TT Talk - Who pays for delays?
The shipping and maritime law community is beginning to pay more attention to an issue that arises from ISPS and the enforcement of other security legislation: who pays when a ship and its myriad cargoes are delayed by government officials acting on suspicion of some danger which turns out to be unfounded?
Where blame can be apportioned the tried and tested rule - that the responsible party pays - still holds good. Indeed, the rule will be found expressed in most contracts of carriage or affreightment. So, if the ship is detained because its ISPS documentation is incorrect or inadequate, the shipowner bears the cost but if it was the shipper's declaration of the cargo he loaded that caused the problem, the buck (or, more likely, the hundreds of thousands of bucks) will stop with him.
But what happens where the cargo has been properly declared and blame cannot be apportioned? Readers will be familiar with the case, reported in TT Talk No. 57, of the consignment of south American lemons: someone (falsely) claimed they posed a bioterrorism hazard and, as a result, the carrying ship was delayed for several days. Something similar happened two years ago, when the 2680-TEU Palermo Senator was denied entry to New York for three days because an inspector had detected radio-active emissions from a container. It was established that the cargo of ceramic tiles contained natural amounts of low-level radiation from the clay used in their manufacture.
Keeping a several-thousand TEU ship and its crew idle for several days is an expensive business and, inevitably, its owners and the thousands of shippers and consignees who have suffered as the result of the delay will be looking for compensation. But could you really say that in the above cases the shipper of the lemons or the manufacturer of the clay tiles should bear the entire financial responsibility?
In a recent article in the Journal of Commerce, Peter Tirschwell, vice-president and editorial director of Commonwealth Business Media's magazine division, looked at the issues and cast doubt on some of the legal steps now being proposed by carriers and shipowners to impose obligations on shippers. He wrote that one prominent maritime lawyer is advising his ocean carrier clients to amend their bill of lading conditions to require a much greater degree of disclosure in cargo declarations. The lawyer suggests that shippers should report to the ocean carrier any characteristics in their cargo that might cause a security problem, even if it is otherwise legal, properly declared and manifested. He does however acknowledge that this will not be a solution in all circumstances, as the security authorities sometimes do not even reveal the specific reasons for their suspicions and the consequent detention of the ship.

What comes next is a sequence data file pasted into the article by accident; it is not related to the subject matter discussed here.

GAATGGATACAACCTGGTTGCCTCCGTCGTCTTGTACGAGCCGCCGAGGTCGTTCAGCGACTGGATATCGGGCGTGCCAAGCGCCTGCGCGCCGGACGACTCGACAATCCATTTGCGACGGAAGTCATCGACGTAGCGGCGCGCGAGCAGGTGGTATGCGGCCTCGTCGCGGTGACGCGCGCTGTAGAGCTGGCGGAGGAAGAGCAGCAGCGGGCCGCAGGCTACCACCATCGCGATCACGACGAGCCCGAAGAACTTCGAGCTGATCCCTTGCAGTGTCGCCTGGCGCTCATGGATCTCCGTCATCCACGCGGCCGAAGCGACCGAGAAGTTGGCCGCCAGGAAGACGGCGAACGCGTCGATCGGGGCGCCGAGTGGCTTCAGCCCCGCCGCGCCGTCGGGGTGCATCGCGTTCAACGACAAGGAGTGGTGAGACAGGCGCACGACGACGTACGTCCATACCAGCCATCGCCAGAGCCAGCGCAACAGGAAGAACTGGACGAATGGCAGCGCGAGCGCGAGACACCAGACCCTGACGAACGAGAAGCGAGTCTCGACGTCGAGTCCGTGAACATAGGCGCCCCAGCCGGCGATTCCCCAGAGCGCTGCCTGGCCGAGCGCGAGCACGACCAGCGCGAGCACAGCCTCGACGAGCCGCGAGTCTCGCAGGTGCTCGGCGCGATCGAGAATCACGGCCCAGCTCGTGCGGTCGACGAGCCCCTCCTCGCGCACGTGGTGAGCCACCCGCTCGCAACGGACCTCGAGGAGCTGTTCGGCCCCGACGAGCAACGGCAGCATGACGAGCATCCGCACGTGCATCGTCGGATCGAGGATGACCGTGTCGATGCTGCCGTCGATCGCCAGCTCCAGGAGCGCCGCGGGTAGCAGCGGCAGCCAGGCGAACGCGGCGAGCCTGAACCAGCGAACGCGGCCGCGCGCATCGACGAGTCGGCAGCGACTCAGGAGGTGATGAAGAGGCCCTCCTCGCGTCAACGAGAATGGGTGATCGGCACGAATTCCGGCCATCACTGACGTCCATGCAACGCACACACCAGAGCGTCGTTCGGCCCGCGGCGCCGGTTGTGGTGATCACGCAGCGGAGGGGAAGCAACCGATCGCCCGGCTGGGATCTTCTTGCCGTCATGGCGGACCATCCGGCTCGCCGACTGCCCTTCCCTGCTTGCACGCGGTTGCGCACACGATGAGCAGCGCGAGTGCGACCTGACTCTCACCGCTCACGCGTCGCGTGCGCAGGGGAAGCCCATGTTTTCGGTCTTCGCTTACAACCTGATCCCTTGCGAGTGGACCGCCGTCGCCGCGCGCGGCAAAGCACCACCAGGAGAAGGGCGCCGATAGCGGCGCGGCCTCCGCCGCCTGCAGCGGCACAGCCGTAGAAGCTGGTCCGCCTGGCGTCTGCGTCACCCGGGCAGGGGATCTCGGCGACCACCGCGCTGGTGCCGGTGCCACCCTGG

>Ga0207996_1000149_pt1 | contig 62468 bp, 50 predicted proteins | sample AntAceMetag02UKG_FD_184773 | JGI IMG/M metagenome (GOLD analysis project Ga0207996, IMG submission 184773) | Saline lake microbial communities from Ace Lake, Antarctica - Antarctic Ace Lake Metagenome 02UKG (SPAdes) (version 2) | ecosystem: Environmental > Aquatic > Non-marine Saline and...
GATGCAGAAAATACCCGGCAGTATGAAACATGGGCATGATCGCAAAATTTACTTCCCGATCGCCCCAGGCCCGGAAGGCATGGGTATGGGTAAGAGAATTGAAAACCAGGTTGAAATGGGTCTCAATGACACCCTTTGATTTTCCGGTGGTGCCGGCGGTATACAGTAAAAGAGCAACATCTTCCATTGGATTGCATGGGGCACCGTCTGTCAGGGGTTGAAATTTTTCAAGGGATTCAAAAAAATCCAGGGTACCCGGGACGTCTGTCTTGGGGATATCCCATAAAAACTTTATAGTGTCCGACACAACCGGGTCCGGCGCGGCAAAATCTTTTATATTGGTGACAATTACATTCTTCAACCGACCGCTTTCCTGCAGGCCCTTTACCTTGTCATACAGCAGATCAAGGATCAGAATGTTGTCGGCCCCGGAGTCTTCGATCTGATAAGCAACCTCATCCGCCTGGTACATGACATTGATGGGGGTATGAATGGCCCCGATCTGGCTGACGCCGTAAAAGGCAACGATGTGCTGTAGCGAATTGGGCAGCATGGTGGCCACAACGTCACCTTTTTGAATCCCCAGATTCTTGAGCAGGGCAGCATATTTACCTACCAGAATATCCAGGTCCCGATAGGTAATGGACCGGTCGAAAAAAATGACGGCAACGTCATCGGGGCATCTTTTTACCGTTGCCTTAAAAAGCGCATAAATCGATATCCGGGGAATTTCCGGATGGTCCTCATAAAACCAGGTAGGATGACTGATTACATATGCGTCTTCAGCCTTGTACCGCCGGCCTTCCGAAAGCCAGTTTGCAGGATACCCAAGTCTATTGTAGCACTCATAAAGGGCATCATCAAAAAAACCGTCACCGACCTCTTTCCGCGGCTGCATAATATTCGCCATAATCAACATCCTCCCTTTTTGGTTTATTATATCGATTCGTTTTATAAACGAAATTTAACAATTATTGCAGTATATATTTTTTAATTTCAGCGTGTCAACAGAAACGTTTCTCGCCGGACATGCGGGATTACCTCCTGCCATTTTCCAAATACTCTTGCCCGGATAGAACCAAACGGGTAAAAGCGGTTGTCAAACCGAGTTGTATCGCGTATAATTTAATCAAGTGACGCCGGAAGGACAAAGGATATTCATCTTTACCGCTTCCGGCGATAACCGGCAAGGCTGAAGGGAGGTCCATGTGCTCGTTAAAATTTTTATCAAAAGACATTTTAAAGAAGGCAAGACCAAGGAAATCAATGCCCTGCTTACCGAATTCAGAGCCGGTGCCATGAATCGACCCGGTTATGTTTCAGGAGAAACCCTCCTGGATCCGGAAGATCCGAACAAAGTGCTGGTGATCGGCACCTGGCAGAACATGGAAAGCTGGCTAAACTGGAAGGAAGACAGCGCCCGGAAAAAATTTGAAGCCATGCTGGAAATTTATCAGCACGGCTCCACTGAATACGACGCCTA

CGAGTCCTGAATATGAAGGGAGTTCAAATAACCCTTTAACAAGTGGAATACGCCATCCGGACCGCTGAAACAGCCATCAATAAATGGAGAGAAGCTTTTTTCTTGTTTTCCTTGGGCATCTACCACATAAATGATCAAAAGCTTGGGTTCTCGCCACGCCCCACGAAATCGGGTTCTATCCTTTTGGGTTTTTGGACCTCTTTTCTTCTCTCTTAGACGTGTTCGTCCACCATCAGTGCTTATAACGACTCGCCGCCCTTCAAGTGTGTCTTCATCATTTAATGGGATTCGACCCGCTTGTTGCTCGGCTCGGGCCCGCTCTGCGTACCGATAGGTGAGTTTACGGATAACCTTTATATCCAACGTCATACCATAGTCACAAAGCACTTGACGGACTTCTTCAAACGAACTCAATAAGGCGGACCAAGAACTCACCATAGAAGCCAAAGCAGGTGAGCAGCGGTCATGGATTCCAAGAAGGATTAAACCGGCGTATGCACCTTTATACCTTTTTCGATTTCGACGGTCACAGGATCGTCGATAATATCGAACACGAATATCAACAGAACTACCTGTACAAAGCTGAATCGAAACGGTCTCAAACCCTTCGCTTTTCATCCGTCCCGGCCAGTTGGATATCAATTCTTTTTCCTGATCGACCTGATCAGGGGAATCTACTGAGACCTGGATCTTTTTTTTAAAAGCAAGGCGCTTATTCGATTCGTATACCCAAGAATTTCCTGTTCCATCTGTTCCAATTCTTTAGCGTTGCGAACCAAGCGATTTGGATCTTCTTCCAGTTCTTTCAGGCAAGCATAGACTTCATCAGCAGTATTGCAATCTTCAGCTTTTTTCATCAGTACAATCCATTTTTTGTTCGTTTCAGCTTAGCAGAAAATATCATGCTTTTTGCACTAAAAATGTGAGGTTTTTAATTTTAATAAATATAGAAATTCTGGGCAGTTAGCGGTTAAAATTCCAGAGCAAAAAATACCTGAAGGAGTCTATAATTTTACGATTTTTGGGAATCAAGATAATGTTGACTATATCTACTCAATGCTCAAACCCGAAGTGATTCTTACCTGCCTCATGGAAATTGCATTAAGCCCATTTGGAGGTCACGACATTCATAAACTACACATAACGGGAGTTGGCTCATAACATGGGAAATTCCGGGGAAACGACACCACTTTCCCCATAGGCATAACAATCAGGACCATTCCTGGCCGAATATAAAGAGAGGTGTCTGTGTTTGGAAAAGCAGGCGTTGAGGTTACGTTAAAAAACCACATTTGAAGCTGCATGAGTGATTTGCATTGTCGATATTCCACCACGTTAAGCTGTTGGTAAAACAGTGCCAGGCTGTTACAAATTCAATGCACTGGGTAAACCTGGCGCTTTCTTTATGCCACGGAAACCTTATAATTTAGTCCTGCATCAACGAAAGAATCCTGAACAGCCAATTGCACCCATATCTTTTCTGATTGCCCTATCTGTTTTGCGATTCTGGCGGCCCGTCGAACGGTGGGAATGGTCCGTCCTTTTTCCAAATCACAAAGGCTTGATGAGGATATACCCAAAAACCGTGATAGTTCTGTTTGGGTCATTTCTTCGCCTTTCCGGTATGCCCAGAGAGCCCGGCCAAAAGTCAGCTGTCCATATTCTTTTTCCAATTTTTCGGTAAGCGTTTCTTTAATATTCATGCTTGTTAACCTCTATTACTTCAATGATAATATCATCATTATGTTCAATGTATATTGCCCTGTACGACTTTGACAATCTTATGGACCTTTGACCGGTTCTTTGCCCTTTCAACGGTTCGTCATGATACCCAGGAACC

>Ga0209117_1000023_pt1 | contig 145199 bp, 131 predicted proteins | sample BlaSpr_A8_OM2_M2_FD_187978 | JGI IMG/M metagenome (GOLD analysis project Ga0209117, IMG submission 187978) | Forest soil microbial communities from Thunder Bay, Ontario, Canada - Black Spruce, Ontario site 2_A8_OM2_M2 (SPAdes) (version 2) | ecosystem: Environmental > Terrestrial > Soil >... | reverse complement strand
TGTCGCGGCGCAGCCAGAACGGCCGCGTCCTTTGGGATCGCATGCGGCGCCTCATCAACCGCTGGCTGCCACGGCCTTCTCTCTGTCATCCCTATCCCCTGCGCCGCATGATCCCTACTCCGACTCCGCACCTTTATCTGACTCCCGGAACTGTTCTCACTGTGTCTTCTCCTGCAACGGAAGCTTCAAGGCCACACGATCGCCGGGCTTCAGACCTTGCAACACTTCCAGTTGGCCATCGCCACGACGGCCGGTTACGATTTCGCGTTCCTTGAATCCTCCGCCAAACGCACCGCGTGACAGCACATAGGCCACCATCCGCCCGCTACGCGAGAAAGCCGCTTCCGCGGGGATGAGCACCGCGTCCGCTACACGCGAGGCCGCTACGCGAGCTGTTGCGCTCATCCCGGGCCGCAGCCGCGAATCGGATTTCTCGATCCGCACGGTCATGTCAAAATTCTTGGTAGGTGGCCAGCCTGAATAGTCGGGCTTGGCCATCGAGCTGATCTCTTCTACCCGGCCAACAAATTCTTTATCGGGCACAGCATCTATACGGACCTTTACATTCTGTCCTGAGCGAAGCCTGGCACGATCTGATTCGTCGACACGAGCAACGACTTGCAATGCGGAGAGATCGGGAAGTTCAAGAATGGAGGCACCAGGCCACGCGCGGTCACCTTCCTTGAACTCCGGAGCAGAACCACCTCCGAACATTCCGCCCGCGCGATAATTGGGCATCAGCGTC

Others disagree with the proposal. Tirschwell quotes another attorney, Tom Willoughby of Hill Rivkins and Hayden LLP, as saying "it is hard to imagine how something that turns out not to have been a problem to begin with can be laid at cargo's door. [Carriers] are in the business of carrying commodities, and they are presumed to have knowledge of this sort of thing. They are free to accept the cargo or reject [it]."
We cannot ignore the risk that a terrorist group might misuse one of the hundreds of thousands of containers being landed daily for its own sinister ends. But the organisations responsible for security need to maintain a balance if they are not to alienate the shipping community.
One wonders how much a cargo-owner would have to declare. It requires a remarkable amount of prescience to know exactly what might worry or alarm an inspector in some far-off port. How far should shippers be able to rely on an inspector's ordinary knowledge of cargoes and commodities? Or should they declare everything, even that which is blindingly obvious? On a recent flight, the attendant gave me one of those cellophane-wrapped packets of peanuts to go with my in-flight drink. Printed on it was the legend: "DANGER: may contain nuts". Will shippers in future have to issue similar warnings about their products?
This is clearly an issue that affects and divides shipowners, NVOCs and cargo-owners. What are your views on it? TT Talk welcomes contributions to the debate: please send your views to firstname.lastname@example.org. We will publish a selection of views in a future edition. If you wish to remain anonymous, please say so in your email.
You may also be interested in:
Demystifying General Average
This new StopLoss provides a straightforward summary of the legal principle, General Average, along with essential good practice advice.
TT Talk - Demystifying General Average
Read more about TT Club's latest publication on GA StopLoss, providing general advice and a straightforward overview of the topic.
TT Club advocates for continued vigilance in limiting container ship fires, ensuring compliance with the IMDG Code, CTU Code and BIRPIT